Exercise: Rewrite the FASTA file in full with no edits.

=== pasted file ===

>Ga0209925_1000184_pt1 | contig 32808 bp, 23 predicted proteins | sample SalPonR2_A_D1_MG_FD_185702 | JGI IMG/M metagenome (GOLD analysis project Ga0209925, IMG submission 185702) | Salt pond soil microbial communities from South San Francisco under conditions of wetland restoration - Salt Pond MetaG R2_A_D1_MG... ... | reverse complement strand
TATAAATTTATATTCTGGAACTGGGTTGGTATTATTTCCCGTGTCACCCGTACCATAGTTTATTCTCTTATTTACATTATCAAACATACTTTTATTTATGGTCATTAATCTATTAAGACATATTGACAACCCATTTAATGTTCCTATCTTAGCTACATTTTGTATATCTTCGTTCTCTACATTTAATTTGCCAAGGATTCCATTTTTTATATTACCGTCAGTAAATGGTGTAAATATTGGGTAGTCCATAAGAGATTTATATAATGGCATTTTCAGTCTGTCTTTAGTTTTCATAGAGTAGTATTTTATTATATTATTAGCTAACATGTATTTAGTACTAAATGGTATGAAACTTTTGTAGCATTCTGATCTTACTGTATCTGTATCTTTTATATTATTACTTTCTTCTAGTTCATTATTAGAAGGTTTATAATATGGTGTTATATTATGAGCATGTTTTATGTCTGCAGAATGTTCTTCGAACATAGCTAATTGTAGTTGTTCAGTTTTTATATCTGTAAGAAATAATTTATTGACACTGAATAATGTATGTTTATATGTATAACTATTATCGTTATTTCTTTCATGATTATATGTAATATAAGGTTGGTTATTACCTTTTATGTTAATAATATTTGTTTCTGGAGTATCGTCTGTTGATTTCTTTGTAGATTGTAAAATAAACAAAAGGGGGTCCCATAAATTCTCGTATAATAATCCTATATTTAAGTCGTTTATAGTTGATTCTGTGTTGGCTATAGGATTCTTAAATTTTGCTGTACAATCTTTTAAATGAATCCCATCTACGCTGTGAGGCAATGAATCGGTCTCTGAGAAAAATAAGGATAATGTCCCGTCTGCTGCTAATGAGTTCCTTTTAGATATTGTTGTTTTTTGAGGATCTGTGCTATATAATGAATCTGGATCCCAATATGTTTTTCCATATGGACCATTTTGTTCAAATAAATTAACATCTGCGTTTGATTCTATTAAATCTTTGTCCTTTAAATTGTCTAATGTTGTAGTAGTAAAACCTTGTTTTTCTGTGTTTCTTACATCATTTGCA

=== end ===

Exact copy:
>Ga0209925_1000184_pt1 | contig 32808 bp, 23 predicted proteins | sample SalPonR2_A_D1_MG_FD_185702 | JGI IMG/M metagenome (GOLD analysis project Ga0209925, IMG submission 185702) | Salt pond soil microbial communities from South San Francisco under conditions of wetland restoration - Salt Pond MetaG R2_A_D1_MG... ... | reverse complement strand
TATAAATTTATATTCTGGAACTGGGTTGGTATTATTTCCCGTGTCACCCGTACCATAGTTTATTCTCTTATTTACATTATCAAACATACTTTTATTTATGGTCATTAATCTATTAAGACATATTGACAACCCATTTAATGTTCCTATCTTAGCTACATTTTGTATATCTTCGTTCTCTACATTTAATTTGCCAAGGATTCCATTTTTTATATTACCGTCAGTAAATGGTGTAAATATTGGGTAGTCCATAAGAGATTTATATAATGGCATTTTCAGTCTGTCTTTAGTTTTCATAGAGTAGTATTTTATTATATTATTAGCTAACATGTATTTAGTACTAAATGGTATGAAACTTTTGTAGCATTCTGATCTTACTGTATCTGTATCTTTTATATTATTACTTTCTTCTAGTTCATTATTAGAAGGTTTATAATATGGTGTTATATTATGAGCATGTTTTATGTCTGCAGAATGTTCTTCGAACATAGCTAATTGTAGTTGTTCAGTTTTTATATCTGTAAGAAATAATTTATTGACACTGAATAATGTATGTTTATATGTATAACTATTATCGTTATTTCTTTCATGATTATATGTAATATAAGGTTGGTTATTACCTTTTATGTTAATAATATTTGTTTCTGGAGTATCGTCTGTTGATTTCTTTGTAGATTGTAAAATAAACAAAAGGGGGTCCCATAAATTCTCGTATAATAATCCTATATTTAAGTCGTTTATAGTTGATTCTGTGTTGGCTATAGGATTCTTAAATTTTGCTGTACAATCTTTTAAATGAATCCCATCTACGCTGTGAGGCAATGAATCGGTCTCTGAGAAAAATAAGGATAATGTCCCGTCTGCTGCTAATGAGTTCCTTTTAGATATTGTTGTTTTTTGAGGATCTGTGCTATATAATGAATCTGGATCCCAATATGTTTTTCCATATGGACCATTTTGTTCAAATAAATTAACATCTGCGTTTGATTCTATTAAATCTTTGTCCTTTAAATTGTCTAATGTTGTAGTAGTAAAACCTTGTTTTTCTGTGTTTCTTACATCATTTGCA